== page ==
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http://ssrn.com/abstract=912283
 
 

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Markets and Discrimination


Jacob E. Gersen


Harvard University


New York University Law Review, Vol. 82, p. 689, 2007

Abstract:     
Despite decades of scholarship in law and economics, disagreement persists over the extent of employment discrimination in the United States, the correct explanation for such discrimination, and the normative implications of the evidence for law and policy. In part, this is because employment discrimination is an enormously complex phenomenon, and both its history and continued existence are closely linked to politics and ideology. However, some portion of this dispute can also be traced to the incomplete use of empirical evidence. Most economic theories of employment discrimination imply empirical relationships between discrimination and the market structure of particular industries and characteristics of their workforces. Yet empirical work has most typically focused on either specific industries or the economy as a whole, and little systematic evidence about market structure and patterns of actual employment discrimination claims exists. This Article compiles and analyzes an original data set comprised of industry-specific measures of employment discrimination claims, market conditions, and labor force characteristics. In so doing, this Article contributes to an emerging literature that tests the core theoretical positions in the law and economics of discrimination literature, which in turn promises to advance understanding of both the causes of and remedies for employment discrimination.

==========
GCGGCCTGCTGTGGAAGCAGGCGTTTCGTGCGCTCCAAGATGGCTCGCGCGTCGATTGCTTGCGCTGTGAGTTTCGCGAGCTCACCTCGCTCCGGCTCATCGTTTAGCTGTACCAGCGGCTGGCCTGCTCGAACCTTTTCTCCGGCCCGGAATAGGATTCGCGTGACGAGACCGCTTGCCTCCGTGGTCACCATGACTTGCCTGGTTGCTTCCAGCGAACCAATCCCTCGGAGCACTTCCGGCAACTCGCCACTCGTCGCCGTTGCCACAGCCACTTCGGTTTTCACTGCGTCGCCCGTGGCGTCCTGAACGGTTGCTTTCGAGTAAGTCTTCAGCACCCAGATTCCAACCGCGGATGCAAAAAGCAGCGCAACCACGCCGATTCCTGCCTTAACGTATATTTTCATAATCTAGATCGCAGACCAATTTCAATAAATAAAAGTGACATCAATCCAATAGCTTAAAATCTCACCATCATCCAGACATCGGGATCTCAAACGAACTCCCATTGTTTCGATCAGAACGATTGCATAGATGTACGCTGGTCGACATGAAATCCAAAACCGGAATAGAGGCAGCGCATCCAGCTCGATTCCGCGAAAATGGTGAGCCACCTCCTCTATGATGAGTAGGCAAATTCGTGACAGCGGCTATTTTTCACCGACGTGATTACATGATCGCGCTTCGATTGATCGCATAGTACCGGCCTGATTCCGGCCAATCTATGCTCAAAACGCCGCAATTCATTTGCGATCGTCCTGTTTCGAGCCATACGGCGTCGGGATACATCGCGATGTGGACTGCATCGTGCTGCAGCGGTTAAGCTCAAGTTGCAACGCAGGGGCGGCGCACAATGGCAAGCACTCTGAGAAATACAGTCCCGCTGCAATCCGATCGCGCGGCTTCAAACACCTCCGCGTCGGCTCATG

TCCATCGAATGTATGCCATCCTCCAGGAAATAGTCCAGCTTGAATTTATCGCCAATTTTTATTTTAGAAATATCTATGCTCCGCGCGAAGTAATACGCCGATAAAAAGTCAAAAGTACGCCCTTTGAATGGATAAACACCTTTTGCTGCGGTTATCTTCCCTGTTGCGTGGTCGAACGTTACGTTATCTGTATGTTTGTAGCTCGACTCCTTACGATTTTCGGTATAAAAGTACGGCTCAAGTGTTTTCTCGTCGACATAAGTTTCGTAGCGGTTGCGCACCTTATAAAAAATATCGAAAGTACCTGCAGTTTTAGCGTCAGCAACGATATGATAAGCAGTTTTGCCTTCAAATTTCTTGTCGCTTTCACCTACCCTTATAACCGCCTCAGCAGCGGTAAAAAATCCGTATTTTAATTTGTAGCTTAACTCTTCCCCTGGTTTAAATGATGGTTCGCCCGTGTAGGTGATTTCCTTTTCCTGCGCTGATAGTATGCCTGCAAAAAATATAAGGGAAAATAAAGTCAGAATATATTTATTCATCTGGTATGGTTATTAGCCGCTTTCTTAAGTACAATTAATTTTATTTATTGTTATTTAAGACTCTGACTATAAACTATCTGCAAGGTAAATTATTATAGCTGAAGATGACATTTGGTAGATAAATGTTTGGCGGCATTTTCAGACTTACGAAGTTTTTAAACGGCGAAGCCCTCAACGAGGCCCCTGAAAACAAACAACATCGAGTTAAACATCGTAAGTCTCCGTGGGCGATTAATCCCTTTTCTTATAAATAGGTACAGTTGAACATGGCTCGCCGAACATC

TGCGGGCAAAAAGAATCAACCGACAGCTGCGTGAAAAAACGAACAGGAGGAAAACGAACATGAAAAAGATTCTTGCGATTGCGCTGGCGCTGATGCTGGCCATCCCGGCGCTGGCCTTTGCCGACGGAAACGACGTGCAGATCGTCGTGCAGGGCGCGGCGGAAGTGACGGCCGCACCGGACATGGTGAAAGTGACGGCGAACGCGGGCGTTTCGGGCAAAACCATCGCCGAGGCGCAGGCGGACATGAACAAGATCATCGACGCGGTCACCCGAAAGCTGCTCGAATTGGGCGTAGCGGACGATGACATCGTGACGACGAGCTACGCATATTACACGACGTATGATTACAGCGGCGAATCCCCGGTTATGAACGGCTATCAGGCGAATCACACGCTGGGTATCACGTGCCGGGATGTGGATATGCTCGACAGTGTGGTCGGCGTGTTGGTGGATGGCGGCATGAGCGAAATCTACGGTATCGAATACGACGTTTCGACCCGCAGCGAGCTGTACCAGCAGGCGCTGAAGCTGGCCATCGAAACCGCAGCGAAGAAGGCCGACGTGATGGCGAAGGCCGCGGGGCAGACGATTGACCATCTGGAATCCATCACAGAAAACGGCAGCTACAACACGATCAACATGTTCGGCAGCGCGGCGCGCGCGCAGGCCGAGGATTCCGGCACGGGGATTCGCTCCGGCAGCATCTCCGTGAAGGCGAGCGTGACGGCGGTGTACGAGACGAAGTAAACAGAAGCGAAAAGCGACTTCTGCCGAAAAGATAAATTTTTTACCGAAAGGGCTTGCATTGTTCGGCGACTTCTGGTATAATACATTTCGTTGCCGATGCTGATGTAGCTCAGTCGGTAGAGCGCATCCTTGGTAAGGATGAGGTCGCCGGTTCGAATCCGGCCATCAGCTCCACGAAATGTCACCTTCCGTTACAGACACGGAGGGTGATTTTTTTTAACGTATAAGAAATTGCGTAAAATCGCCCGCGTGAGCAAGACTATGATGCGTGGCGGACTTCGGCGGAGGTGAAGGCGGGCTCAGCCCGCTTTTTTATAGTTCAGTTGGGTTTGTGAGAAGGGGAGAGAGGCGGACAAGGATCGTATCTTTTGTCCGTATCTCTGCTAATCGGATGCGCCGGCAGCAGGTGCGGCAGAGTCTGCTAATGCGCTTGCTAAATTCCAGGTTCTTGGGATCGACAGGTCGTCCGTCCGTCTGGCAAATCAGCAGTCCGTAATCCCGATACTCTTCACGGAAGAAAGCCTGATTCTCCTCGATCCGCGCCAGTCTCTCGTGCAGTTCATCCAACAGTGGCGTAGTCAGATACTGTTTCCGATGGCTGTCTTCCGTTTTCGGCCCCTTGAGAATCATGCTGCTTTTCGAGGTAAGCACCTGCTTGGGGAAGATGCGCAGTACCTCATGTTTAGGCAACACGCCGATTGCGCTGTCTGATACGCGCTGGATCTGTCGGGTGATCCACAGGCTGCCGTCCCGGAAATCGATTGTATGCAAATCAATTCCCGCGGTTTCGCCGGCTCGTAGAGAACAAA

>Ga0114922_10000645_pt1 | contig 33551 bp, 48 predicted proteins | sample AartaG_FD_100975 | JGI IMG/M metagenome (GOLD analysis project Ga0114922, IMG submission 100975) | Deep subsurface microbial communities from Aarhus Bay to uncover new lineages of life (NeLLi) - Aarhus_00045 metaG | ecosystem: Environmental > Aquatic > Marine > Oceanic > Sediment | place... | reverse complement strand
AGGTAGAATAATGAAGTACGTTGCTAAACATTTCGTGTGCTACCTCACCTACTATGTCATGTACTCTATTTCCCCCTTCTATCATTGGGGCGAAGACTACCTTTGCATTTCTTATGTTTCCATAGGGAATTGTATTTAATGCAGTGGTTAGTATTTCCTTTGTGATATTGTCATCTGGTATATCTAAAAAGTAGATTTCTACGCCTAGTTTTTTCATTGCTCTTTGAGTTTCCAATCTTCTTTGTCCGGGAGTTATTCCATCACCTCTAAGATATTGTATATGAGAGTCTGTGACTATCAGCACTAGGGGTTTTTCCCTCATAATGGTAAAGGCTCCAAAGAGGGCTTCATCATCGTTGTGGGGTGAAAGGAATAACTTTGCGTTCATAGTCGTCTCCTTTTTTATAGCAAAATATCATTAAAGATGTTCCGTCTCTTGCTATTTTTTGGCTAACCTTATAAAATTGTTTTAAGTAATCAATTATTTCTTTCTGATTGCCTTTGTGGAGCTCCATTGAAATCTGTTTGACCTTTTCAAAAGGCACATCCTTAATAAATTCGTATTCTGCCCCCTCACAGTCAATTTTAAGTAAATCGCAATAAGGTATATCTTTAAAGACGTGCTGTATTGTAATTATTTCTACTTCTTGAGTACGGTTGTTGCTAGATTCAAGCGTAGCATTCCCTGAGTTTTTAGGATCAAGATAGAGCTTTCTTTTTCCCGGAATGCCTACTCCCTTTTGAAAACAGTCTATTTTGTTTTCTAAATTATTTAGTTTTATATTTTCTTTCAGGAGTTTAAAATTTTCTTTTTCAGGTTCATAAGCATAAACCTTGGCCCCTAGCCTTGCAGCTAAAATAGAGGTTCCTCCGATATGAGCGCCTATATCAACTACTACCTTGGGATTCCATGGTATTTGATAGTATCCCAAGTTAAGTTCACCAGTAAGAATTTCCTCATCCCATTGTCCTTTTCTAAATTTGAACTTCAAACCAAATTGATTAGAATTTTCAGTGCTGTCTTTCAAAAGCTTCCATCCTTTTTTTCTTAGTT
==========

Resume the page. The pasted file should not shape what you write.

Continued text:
Number of Pages in PDF File: 48

Keywords: employment, discrimination

JEL Classification: J71, K3

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Date posted: June 7, 2007  

Suggested Citation

Gersen, Jacob E., Markets and Discrimination. New York University Law Review, Vol. 82, p. 689, 2007. Available at SSRN: http://ssrn.com/abstract=912283

Contact Information

Jacob E. Gersen (Contact Author)
Harvard University ( email )
1875 Cambridge Street
Cambridge, MA 02138
United States
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